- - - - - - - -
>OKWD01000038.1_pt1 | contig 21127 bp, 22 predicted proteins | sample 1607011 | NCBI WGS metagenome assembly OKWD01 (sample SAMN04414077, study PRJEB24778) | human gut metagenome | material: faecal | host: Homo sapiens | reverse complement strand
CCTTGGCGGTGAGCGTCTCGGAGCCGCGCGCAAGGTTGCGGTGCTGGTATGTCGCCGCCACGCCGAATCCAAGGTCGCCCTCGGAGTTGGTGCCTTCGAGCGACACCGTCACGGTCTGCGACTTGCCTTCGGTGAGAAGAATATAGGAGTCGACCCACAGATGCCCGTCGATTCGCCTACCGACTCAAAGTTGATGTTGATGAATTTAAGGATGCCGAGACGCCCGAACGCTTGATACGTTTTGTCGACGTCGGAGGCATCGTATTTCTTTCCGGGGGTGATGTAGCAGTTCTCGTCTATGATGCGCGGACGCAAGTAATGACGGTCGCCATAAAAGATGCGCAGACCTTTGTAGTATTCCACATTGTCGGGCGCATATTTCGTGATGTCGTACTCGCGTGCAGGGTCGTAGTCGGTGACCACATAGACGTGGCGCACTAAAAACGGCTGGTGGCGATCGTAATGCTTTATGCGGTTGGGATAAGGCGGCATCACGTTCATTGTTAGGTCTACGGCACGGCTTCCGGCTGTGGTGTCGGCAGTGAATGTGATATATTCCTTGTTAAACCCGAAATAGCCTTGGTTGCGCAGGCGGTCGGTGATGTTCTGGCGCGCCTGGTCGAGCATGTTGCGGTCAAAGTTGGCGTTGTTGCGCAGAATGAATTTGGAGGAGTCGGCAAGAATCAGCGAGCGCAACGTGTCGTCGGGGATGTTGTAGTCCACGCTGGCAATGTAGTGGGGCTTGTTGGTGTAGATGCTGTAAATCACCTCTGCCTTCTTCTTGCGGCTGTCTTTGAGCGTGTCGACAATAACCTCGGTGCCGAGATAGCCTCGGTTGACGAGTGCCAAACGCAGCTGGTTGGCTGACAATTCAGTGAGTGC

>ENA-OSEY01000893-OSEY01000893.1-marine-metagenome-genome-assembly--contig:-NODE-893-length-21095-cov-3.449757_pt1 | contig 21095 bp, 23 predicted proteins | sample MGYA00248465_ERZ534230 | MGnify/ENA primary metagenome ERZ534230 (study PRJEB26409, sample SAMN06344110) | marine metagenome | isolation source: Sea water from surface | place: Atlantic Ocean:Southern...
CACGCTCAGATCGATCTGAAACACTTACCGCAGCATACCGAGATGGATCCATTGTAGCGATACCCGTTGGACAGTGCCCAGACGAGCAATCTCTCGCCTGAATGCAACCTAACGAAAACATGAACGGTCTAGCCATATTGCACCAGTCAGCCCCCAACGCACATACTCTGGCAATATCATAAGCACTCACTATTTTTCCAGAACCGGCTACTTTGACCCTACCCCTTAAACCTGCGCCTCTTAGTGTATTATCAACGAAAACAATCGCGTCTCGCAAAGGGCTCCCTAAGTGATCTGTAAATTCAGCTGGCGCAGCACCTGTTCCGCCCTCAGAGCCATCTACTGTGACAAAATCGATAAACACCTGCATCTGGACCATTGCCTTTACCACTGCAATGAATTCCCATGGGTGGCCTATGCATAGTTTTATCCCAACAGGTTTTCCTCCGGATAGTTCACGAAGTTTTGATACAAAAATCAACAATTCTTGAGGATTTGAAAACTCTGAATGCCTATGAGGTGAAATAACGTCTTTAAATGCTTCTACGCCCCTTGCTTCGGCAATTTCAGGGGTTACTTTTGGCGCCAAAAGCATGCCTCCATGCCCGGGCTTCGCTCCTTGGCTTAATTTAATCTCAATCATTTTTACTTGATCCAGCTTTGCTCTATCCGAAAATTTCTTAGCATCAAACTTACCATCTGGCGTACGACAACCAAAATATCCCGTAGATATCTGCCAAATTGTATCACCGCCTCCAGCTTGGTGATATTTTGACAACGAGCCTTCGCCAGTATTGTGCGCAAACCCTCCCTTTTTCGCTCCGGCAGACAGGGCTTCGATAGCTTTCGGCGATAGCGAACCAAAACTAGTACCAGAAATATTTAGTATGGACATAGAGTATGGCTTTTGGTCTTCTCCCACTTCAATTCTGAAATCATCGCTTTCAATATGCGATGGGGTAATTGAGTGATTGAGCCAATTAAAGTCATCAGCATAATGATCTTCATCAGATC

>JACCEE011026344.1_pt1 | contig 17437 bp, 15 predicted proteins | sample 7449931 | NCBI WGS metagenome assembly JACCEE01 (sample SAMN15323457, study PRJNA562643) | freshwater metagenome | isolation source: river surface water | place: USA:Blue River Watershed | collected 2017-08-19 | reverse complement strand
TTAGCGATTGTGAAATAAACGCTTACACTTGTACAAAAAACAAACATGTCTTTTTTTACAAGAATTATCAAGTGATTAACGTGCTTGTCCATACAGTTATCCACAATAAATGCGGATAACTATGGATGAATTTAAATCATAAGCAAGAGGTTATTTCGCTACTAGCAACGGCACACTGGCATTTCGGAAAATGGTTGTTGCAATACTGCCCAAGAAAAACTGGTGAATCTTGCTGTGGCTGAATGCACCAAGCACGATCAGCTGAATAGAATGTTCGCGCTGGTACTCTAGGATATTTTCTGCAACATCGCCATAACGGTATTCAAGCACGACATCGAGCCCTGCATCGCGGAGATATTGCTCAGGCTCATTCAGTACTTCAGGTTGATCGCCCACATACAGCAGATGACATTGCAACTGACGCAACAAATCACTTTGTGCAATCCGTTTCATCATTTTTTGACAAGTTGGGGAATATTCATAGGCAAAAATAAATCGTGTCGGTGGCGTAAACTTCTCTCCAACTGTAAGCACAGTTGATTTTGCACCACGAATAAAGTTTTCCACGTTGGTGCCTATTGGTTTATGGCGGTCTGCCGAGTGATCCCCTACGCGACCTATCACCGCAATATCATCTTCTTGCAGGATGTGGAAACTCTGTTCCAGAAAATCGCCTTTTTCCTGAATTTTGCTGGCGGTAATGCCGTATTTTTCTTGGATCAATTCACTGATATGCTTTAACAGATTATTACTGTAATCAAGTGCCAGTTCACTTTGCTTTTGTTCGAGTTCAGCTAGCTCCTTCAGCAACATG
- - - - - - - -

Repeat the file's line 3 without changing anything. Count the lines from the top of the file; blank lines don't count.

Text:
>ENA-OSEY01000893-OSEY01000893.1-marine-metagenome-genome-assembly--contig:-NODE-893-length-21095-cov-3.449757_pt1 | contig 21095 bp, 23 predicted proteins | sample MGYA00248465_ERZ534230 | MGnify/ENA primary metagenome ERZ534230 (study PRJEB26409, sample SAMN06344110) | marine metagenome | isolation source: Sea water from surface | place: Atlantic Ocean:Southern...